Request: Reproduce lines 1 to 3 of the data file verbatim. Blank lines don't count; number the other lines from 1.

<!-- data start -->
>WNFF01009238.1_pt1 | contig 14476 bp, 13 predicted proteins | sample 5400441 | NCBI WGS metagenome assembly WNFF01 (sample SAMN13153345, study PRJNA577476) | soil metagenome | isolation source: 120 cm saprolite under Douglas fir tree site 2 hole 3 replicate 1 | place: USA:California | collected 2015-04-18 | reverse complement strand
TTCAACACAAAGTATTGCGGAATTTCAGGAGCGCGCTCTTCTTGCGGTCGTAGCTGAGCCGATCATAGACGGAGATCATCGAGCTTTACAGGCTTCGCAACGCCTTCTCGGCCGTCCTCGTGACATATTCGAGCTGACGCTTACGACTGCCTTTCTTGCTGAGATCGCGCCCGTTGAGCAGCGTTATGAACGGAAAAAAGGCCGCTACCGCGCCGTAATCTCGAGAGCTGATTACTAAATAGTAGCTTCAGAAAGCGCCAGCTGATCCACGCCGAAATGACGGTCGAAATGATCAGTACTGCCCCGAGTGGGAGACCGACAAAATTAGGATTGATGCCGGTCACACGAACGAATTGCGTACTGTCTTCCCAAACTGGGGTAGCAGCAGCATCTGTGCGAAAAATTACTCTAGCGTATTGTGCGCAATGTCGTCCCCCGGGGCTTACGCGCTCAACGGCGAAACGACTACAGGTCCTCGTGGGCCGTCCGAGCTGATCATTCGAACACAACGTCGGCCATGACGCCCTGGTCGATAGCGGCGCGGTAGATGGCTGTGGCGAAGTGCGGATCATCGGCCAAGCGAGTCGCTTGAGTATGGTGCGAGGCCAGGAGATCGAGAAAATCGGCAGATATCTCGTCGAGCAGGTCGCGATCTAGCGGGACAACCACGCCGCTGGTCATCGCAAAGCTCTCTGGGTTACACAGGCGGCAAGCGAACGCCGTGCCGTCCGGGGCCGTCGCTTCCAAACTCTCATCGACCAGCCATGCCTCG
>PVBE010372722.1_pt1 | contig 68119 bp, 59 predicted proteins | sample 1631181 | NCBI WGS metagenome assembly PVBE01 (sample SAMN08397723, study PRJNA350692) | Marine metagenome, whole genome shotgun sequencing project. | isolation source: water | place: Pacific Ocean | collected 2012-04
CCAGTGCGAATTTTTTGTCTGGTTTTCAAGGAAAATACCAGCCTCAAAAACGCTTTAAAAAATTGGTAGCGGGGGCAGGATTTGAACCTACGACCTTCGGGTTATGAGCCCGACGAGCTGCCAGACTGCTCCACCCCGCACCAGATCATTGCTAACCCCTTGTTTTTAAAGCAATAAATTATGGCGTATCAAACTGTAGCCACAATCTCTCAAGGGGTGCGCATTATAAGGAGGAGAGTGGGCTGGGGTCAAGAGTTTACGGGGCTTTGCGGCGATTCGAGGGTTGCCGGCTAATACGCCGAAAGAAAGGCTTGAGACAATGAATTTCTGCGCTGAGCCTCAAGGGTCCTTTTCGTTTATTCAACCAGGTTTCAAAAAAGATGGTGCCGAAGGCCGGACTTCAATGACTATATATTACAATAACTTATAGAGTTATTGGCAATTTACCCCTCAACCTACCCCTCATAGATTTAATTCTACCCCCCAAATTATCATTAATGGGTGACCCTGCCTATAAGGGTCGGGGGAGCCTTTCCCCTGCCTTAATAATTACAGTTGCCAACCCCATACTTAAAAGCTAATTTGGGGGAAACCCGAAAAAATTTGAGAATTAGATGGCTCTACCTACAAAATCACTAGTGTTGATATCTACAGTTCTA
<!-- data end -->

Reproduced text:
>WNFF01009238.1_pt1 | contig 14476 bp, 13 predicted proteins | sample 5400441 | NCBI WGS metagenome assembly WNFF01 (sample SAMN13153345, study PRJNA577476) | soil metagenome | isolation source: 120 cm saprolite under Douglas fir tree site 2 hole 3 replicate 1 | place: USA:California | collected 2015-04-18 | reverse complement strand
TTCAACACAAAGTATTGCGGAATTTCAGGAGCGCGCTCTTCTTGCGGTCGTAGCTGAGCCGATCATAGACGGAGATCATCGAGCTTTACAGGCTTCGCAACGCCTTCTCGGCCGTCCTCGTGACATATTCGAGCTGACGCTTACGACTGCCTTTCTTGCTGAGATCGCGCCCGTTGAGCAGCGTTATGAACGGAAAAAAGGCCGCTACCGCGCCGTAATCTCGAGAGCTGATTACTAAATAGTAGCTTCAGAAAGCGCCAGCTGATCCACGCCGAAATGACGGTCGAAATGATCAGTACTGCCCCGAGTGGGAGACCGACAAAATTAGGATTGATGCCGGTCACACGAACGAATTGCGTACTGTCTTCCCAAACTGGGGTAGCAGCAGCATCTGTGCGAAAAATTACTCTAGCGTATTGTGCGCAATGTCGTCCCCCGGGGCTTACGCGCTCAACGGCGAAACGACTACAGGTCCTCGTGGGCCGTCCGAGCTGATCATTCGAACACAACGTCGGCCATGACGCCCTGGTCGATAGCGGCGCGGTAGATGGCTGTGGCGAAGTGCGGATCATCGGCCAAGCGAGTCGCTTGAGTATGGTGCGAGGCCAGGAGATCGAGAAAATCGGCAGATATCTCGTCGAGCAGGTCGCGATCTAGCGGGACAACCACGCCGCTGGTCATCGCAAAGCTCTCTGGGTTACACAGGCGGCAAGCGAACGCCGTGCCGTCCGGGGCCGTCGCTTCCAAACTCTCATCGACCAGCCATGCCTCG
>PVBE010372722.1_pt1 | contig 68119 bp, 59 predicted proteins | sample 1631181 | NCBI WGS metagenome assembly PVBE01 (sample SAMN08397723, study PRJNA350692) | Marine metagenome, whole genome shotgun sequencing project. | isolation source: water | place: Pacific Ocean | collected 2012-04